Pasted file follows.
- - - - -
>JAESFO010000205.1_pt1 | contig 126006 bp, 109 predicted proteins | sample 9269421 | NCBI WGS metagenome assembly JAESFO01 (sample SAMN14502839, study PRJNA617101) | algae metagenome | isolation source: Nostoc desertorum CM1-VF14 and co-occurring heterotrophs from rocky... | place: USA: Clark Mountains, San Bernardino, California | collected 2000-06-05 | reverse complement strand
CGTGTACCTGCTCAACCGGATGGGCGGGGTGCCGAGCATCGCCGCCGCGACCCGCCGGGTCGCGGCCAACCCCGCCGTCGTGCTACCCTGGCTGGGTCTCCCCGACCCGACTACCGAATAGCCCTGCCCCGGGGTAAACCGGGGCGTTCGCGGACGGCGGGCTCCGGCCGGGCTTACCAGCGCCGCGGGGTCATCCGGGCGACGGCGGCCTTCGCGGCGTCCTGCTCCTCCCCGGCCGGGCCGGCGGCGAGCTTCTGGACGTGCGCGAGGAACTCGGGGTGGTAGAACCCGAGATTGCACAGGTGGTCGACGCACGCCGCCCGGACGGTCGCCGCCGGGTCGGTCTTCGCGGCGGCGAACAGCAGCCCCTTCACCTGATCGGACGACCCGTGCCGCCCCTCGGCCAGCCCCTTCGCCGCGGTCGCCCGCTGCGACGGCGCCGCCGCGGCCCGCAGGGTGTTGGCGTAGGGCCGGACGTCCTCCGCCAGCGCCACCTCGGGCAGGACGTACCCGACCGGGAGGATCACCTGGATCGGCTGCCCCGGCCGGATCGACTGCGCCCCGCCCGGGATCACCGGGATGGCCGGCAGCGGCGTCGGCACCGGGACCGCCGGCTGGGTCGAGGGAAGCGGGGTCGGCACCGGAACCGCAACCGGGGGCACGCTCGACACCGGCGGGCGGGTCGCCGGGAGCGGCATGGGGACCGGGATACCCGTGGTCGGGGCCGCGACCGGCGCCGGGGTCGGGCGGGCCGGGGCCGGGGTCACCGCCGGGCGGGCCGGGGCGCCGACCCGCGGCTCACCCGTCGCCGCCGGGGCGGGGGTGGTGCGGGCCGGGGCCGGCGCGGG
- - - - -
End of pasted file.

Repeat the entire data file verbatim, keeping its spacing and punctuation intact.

>JAESFO010000205.1_pt1 | contig 126006 bp, 109 predicted proteins | sample 9269421 | NCBI WGS metagenome assembly JAESFO01 (sample SAMN14502839, study PRJNA617101) | algae metagenome | isolation source: Nostoc desertorum CM1-VF14 and co-occurring heterotrophs from rocky... | place: USA: Clark Mountains, San Bernardino, California | collected 2000-06-05 | reverse complement strand
CGTGTACCTGCTCAACCGGATGGGCGGGGTGCCGAGCATCGCCGCCGCGACCCGCCGGGTCGCGGCCAACCCCGCCGTCGTGCTACCCTGGCTGGGTCTCCCCGACCCGACTACCGAATAGCCCTGCCCCGGGGTAAACCGGGGCGTTCGCGGACGGCGGGCTCCGGCCGGGCTTACCAGCGCCGCGGGGTCATCCGGGCGACGGCGGCCTTCGCGGCGTCCTGCTCCTCCCCGGCCGGGCCGGCGGCGAGCTTCTGGACGTGCGCGAGGAACTCGGGGTGGTAGAACCCGAGATTGCACAGGTGGTCGACGCACGCCGCCCGGACGGTCGCCGCCGGGTCGGTCTTCGCGGCGGCGAACAGCAGCCCCTTCACCTGATCGGACGACCCGTGCCGCCCCTCGGCCAGCCCCTTCGCCGCGGTCGCCCGCTGCGACGGCGCCGCCGCGGCCCGCAGGGTGTTGGCGTAGGGCCGGACGTCCTCCGCCAGCGCCACCTCGGGCAGGACGTACCCGACCGGGAGGATCACCTGGATCGGCTGCCCCGGCCGGATCGACTGCGCCCCGCCCGGGATCACCGGGATGGCCGGCAGCGGCGTCGGCACCGGGACCGCCGGCTGGGTCGAGGGAAGCGGGGTCGGCACCGGAACCGCAACCGGGGGCACGCTCGACACCGGCGGGCGGGTCGCCGGGAGCGGCATGGGGACCGGGATACCCGTGGTCGGGGCCGCGACCGGCGCCGGGGTCGGGCGGGCCGGGGCCGGGGTCACCGCCGGGCGGGCCGGGGCGCCGACCCGCGGCTCACCCGTCGCCGCCGGGGCGGGGGTGGTGCGGGCCGGGGCCGGCGCGGG